The system developed by the Moscow scientists with the financial assistance of the Russian Foundation for Basic Research and the Foundation for Assistance to Small Innovative Enterprises will instantly allow to detect and measure gas micro-bubbles being formed in blood inside the pump oxygenator. A small device which looks like some kind of a bracelet on the arterial line of the pump oxygenator and is connected to the computer will be recording all bubbles, searching for potentially dangerous ones and will ensure the timely opportunity to get rid of them.
A patient on the operating table is exposed to numerous risks, especially if the operation is so complex, that extracorporeal circulation is required. One of the dangers is a risk of embolism by a gas bubble, which may occur in the process of blood circulation in the pump oxygenator. It is not always clear why the gas bubbles originate, but they do almost in all the cases. The smaller ones, less than 10 microns in diameter are not particularly dangerous, as they quite rapidly dissolve by themselves. As for bigger bubbles, they may plug in a vessel like a cork, thus disrupting normal blood circulation and causing very bad problems for the organism.
In order to avoid such consequences, it is necessary to trace all the bubbles formed in a pump oxygenator, detect the biggest ones as the most dangerous and get rid of them. The matter is that it has only been possible so far to apply a qualitative approach to this problem, but the scientists have not had any clue to solving it at the quantitative level - to detect gas bubbles in blood and to determine their number and size. In other words, the scientists were unable to distribute the bubbles by size.
Sergey Komarov | alfa
Monitoring the heart's mitochondria to predict cardiac arrest?
21.09.2017 | Boston Children's Hospital
Highly precise wiring in the Cerebral Cortex
21.09.2017 | Max-Planck-Institut für Hirnforschung
Our brains house extremely complex neuronal circuits, whose detailed structures are still largely unknown. This is especially true for the so-called cerebral cortex of mammals, where among other things vision, thoughts or spatial orientation are being computed. Here the rules by which nerve cells are connected to each other are only partly understood. A team of scientists around Moritz Helmstaedter at the Frankfiurt Max Planck Institute for Brain Research and Helene Schmidt (Humboldt University in Berlin) have now discovered a surprisingly precise nerve cell connectivity pattern in the part of the cerebral cortex that is responsible for orienting the individual animal or human in space.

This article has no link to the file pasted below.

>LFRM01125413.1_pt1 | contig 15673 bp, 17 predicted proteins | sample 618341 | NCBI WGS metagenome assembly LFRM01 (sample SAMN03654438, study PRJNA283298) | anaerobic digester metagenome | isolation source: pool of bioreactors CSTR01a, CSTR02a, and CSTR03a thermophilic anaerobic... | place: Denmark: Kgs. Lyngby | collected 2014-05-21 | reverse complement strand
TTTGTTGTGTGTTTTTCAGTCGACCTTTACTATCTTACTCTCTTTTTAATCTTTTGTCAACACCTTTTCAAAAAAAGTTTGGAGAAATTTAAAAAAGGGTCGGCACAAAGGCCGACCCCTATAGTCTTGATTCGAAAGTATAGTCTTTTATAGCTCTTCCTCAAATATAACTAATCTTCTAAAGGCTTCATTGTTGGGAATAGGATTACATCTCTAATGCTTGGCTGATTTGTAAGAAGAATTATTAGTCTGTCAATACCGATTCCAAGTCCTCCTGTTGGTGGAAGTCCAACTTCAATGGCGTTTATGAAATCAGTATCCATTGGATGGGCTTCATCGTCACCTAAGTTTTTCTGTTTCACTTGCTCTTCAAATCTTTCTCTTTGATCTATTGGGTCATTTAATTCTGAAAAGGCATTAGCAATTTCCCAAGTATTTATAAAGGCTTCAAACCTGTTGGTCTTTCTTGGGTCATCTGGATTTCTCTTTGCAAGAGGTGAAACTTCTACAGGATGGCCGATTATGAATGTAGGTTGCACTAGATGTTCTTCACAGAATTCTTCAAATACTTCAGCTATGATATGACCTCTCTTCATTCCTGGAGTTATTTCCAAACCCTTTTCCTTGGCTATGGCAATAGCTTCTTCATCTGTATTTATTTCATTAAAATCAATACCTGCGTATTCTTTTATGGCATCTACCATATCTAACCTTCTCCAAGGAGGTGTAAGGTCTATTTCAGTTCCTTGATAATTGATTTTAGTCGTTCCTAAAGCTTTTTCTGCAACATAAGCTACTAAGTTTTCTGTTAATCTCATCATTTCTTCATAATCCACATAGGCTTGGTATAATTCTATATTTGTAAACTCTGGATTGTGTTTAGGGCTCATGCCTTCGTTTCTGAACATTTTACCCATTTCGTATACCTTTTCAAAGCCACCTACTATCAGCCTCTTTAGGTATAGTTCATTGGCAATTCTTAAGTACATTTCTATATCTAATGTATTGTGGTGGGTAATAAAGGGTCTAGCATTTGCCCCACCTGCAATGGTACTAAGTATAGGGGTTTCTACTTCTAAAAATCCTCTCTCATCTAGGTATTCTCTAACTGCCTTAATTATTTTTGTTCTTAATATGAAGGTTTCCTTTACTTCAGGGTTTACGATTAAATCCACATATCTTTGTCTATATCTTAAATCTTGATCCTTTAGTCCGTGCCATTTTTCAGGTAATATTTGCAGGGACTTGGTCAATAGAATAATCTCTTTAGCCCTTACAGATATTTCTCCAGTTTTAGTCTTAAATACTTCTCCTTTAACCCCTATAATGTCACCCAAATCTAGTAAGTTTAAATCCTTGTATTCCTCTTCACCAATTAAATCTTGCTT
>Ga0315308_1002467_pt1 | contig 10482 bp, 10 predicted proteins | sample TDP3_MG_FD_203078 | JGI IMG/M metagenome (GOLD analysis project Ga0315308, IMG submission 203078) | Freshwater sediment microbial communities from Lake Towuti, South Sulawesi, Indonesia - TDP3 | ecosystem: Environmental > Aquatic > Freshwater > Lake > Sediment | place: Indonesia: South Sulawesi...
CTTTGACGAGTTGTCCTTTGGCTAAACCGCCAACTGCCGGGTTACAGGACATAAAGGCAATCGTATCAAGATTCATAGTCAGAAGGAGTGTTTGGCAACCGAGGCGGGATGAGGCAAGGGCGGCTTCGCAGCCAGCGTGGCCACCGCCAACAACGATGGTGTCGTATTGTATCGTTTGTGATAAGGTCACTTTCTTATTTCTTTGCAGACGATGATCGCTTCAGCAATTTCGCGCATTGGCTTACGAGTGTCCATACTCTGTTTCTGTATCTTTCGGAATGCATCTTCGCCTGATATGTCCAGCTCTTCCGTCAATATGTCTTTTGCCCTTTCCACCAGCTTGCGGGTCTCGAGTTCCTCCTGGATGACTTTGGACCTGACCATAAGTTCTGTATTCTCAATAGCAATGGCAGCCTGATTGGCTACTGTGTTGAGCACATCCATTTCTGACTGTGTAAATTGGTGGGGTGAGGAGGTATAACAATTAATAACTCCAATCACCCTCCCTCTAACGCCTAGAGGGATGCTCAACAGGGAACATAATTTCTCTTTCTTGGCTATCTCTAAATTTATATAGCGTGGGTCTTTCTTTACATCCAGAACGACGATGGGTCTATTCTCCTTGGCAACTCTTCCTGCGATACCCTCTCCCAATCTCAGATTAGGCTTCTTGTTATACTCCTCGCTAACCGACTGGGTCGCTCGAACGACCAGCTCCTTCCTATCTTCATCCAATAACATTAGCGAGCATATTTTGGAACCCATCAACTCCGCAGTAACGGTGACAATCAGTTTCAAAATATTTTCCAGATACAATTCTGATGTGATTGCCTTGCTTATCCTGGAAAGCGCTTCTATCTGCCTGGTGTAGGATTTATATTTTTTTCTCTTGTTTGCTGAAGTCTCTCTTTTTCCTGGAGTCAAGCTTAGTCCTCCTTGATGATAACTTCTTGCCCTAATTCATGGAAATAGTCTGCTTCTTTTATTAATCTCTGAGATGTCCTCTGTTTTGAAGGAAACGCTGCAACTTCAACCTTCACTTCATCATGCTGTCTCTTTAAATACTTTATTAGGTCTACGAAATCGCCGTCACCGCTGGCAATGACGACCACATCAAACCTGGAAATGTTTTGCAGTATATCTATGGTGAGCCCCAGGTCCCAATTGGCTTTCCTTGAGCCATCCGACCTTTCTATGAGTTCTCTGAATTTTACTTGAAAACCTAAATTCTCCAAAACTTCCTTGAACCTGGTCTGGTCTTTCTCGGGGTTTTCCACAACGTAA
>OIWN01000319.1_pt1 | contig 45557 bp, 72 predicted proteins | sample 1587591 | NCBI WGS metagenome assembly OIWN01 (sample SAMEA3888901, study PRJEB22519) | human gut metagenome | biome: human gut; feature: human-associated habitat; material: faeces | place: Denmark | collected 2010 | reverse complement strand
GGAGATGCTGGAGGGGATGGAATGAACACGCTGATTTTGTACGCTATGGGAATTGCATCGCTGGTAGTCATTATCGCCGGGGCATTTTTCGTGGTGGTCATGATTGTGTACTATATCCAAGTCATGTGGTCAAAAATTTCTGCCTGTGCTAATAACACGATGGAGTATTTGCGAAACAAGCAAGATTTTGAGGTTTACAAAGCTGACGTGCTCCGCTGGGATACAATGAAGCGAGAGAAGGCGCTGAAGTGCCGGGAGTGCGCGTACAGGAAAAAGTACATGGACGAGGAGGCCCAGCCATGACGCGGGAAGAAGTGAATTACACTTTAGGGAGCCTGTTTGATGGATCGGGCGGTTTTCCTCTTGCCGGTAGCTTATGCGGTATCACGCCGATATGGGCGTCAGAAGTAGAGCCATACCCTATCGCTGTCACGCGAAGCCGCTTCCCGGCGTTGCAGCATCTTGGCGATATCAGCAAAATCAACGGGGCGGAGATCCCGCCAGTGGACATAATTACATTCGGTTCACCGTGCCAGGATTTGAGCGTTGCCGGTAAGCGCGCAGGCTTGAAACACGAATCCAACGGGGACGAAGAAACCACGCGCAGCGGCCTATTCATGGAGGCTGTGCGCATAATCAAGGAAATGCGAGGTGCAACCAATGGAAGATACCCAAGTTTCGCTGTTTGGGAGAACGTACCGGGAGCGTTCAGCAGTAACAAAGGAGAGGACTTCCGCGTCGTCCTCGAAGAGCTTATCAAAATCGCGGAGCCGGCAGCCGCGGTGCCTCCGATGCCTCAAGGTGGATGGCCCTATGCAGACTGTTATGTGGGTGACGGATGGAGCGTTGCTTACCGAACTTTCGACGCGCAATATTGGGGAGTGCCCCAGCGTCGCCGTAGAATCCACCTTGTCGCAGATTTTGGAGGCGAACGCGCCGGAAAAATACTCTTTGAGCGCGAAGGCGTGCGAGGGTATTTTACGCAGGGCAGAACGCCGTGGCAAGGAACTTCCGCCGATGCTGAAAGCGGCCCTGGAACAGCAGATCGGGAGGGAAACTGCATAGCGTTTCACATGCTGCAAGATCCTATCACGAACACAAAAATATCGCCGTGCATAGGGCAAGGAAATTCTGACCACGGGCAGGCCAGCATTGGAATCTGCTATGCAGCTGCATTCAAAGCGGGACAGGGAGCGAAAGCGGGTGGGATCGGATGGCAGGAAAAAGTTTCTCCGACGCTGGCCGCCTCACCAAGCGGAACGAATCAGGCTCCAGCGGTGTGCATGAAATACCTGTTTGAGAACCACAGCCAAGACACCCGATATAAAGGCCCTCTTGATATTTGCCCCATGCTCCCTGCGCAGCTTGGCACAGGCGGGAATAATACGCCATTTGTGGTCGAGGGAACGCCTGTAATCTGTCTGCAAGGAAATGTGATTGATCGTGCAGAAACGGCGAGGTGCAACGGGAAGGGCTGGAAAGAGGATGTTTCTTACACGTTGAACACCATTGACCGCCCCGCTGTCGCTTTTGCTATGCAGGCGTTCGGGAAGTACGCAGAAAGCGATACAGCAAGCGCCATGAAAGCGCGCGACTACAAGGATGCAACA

The researchers report online in Nature (Schmidt et al., 2017. Axonal synapse sorting in medial entorhinal cortex, DOI: 10.1038/nature24005) that synapses in...
Whispering gallery mode (WGM) resonators are used to make tiny micro-lasers, sensors, switches, routers and other devices. These tiny structures rely on a...
Using ultrafast flashes of laser and x-ray radiation, scientists at the Max Planck Institute of Quantum Optics (Garching, Germany) took snapshots of the briefest electron motion inside a solid material to date. The electron motion lasted only 750 billionths of the billionth of a second before it fainted, setting a new record of human capability to capture ultrafast processes inside solids!
When x-rays shine onto solid materials or large molecules, an electron is pushed away from its original place near the nucleus of the atom, leaving a hole...
For the first time, physicists have successfully imaged spiral magnetic ordering in a multiferroic material. These materials are considered highly promising candidates for future data storage media. The researchers were able to prove their findings using unique quantum sensors that were developed at Basel University and that can analyze electromagnetic fields on the nanometer scale. The results – obtained by scientists from the University of Basel’s Department of Physics, the Swiss Nanoscience Institute, the University of Montpellier and several laboratories from University Paris-Saclay – were recently published in the journal Nature.
Multiferroics are materials that simultaneously react to electric and magnetic fields. These two properties are rarely found together, and their combined...
MBM ScienceBridge GmbH successfully negotiated a license agreement between University Medical Center Göttingen (UMG) and the biotech company Tissue Systems Holding GmbH about commercial use of a multi-well tissue plate for automated and reliable tissue engineering & drug testing.
MBM ScienceBridge GmbH successfully negotiated a license agreement between University Medical Center Göttingen (UMG) and the biotech company Tissue Systems...
19.09.2017 | Event News
12.09.2017 | Event News
06.09.2017 | Event News
21.09.2017 | Physics and Astronomy
21.09.2017 | Life Sciences
21.09.2017 | Health and Medicine